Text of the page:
Managing a MySQL Cluster involves a number of tasks, the first of which is to configure and start MySQL Cluster. This is covered in Section 18.3, “Configuration of MySQL Cluster”, and Section 18.4, “MySQL Cluster Programs”.
The next few sections cover the management of a running MySQL Cluster.
For information about security issues relating to management and deployment of a MySQL Cluster, see Section 18.5.11, “MySQL Cluster Security Issues”.
There are essentially two methods of actively managing a running
MySQL Cluster. The first of these is through the use of commands
entered into the management client whereby cluster status can be
checked, log levels changed, backups started and stopped, and nodes
stopped and started. The second method involves studying the
contents of the cluster log
this is usually found in the management server's
DataDir directory, but this
location can be overridden using the
node_id represents the
unique identifier of the node whose activity is being logged.) The
cluster log contains event reports generated by
ndbd. It is also possible to send cluster log
entries to a Unix system log.
Some aspects of the cluster's operation can be also be monitored
from an SQL node using the
SHOW ENGINE NDB
More detailed information about MySQL Cluster operations is
available in real time through an SQL interface using the
ndbinfo database. For more
information, see Section 18.5.10, “The ndbinfo MySQL Cluster Information Database”.
NDB statistics counters provide improved monitoring using the
mysql client. These counters, implemented in the
NDB kernel, relate to operations performed by or affecting
Ndb objects, such as starting,
closing, and aborting transactions; primary key and unique key
operations; table, range, and pruned scans; blocked threads waiting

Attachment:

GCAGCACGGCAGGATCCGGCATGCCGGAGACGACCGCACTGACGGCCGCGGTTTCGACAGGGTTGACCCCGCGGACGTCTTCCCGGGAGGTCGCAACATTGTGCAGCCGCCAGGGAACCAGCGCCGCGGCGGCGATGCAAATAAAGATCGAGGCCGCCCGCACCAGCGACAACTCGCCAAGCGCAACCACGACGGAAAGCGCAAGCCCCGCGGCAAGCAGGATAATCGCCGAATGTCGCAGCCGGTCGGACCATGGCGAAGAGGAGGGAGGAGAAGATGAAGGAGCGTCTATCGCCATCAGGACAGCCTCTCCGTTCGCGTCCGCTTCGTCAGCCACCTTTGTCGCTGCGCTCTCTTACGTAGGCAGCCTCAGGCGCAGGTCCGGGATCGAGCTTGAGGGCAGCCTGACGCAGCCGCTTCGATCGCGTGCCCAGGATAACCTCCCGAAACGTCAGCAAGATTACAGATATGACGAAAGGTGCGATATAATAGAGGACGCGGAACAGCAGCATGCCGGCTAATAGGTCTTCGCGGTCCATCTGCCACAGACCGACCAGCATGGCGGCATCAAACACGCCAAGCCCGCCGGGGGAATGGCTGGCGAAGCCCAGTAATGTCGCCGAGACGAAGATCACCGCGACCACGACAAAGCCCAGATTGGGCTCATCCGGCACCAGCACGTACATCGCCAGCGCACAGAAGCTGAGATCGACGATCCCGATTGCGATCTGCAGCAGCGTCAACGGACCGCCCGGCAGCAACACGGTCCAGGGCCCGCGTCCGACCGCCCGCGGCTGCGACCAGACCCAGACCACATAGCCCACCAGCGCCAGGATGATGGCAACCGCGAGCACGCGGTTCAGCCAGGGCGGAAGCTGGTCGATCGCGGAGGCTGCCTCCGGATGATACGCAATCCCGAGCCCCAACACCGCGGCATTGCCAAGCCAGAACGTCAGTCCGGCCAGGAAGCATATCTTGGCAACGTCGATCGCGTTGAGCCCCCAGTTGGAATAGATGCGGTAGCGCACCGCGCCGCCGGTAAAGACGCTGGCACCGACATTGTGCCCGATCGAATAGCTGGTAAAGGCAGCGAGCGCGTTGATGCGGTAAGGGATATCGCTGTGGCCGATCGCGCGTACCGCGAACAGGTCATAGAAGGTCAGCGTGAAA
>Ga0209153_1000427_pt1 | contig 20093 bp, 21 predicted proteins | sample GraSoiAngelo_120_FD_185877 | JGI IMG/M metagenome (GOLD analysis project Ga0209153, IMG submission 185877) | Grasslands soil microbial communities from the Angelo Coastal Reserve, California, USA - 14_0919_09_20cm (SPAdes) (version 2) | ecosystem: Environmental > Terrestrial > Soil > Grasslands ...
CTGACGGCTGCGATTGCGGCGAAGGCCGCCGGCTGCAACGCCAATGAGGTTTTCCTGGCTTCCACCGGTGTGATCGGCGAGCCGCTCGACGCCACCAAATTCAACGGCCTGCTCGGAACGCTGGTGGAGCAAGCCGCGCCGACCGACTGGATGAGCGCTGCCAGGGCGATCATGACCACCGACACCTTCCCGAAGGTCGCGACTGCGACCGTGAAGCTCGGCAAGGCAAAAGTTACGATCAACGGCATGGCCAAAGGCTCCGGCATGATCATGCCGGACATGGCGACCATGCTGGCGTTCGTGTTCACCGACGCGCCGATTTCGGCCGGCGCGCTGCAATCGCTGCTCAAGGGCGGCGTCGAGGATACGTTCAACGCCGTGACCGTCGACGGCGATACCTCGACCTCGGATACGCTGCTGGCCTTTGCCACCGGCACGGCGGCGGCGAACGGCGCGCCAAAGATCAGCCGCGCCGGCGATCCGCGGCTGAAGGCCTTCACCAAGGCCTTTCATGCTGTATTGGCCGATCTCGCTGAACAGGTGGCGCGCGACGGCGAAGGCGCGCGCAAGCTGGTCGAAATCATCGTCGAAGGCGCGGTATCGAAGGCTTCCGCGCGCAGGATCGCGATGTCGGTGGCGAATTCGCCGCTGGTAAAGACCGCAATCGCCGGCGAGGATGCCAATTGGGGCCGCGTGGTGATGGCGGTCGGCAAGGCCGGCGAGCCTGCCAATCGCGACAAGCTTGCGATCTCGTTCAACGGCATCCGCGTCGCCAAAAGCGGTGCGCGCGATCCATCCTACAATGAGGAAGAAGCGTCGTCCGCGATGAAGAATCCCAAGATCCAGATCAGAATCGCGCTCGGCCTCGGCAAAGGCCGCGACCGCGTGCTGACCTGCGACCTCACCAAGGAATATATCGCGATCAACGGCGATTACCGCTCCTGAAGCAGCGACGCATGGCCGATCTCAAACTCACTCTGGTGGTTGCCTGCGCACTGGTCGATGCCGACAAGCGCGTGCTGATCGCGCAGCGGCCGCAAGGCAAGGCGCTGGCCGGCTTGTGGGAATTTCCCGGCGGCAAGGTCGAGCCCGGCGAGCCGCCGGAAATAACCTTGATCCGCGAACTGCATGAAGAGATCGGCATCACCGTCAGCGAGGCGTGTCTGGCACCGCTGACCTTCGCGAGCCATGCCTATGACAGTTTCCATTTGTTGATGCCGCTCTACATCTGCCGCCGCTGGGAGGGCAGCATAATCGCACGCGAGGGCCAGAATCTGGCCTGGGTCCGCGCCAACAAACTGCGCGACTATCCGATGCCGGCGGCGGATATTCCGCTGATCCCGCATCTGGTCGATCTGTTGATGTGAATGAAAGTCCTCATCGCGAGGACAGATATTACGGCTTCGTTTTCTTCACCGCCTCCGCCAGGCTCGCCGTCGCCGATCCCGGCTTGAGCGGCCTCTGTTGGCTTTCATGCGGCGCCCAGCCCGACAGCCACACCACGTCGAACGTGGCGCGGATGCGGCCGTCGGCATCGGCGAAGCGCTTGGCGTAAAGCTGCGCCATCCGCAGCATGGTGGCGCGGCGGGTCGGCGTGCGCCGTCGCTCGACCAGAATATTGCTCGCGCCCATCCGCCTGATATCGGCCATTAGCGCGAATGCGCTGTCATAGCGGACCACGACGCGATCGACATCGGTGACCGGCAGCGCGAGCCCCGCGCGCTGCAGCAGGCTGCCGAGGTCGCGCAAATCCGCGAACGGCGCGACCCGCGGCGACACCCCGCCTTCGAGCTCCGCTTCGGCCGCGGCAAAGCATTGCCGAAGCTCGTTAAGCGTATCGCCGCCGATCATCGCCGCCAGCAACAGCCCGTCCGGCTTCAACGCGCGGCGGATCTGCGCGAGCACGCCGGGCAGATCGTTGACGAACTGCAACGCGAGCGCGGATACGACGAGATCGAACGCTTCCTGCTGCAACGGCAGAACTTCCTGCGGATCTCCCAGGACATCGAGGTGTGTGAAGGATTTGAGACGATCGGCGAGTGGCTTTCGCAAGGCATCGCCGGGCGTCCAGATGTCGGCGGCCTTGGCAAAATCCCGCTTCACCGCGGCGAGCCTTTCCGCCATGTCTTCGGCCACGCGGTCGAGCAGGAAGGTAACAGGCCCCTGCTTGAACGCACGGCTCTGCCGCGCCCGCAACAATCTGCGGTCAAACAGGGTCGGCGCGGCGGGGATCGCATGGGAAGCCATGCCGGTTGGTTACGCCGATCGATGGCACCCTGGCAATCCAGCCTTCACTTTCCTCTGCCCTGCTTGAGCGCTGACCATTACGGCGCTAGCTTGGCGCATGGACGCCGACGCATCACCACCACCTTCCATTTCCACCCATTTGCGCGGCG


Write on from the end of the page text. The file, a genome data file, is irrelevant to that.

for various operations to complete; and data and events sent and
received by MySQL Cluster. The counters are incremented by the NDB
kernel whenever NDB API calls are made or data is sent to or
received by the data nodes.
mysqld exposes the NDB API statistics counters as
system status variables, which can be identified from the prefix
common to all of their names (
values of these variables can be read in the
mysql client from the output of a
SHOW STATUS statement, or by querying
table (in the
INFORMATION_SCHEMA database). By
comparing the values of the status variables before and after the
execution of an SQL statement that acts on
NDB tables, you can observe the actions
taken on the NDB API level that correspond to this statement, which
can be beneficial for monitoring and performance tuning of MySQL
MySQL Cluster Manager provides an advanced command-line interface that simplifies many otherwise complex MySQL Cluster management tasks, such as starting, stopping, or restarting a MySQL Cluster with a large number of nodes. The MySQL Cluster Manager client also supports commands for getting and setting the values of most node configuration parameters as well as mysqld server options and variables relating to MySQL Cluster. See MySQL™ Cluster Manager 1.3.5 User Manual, for more information.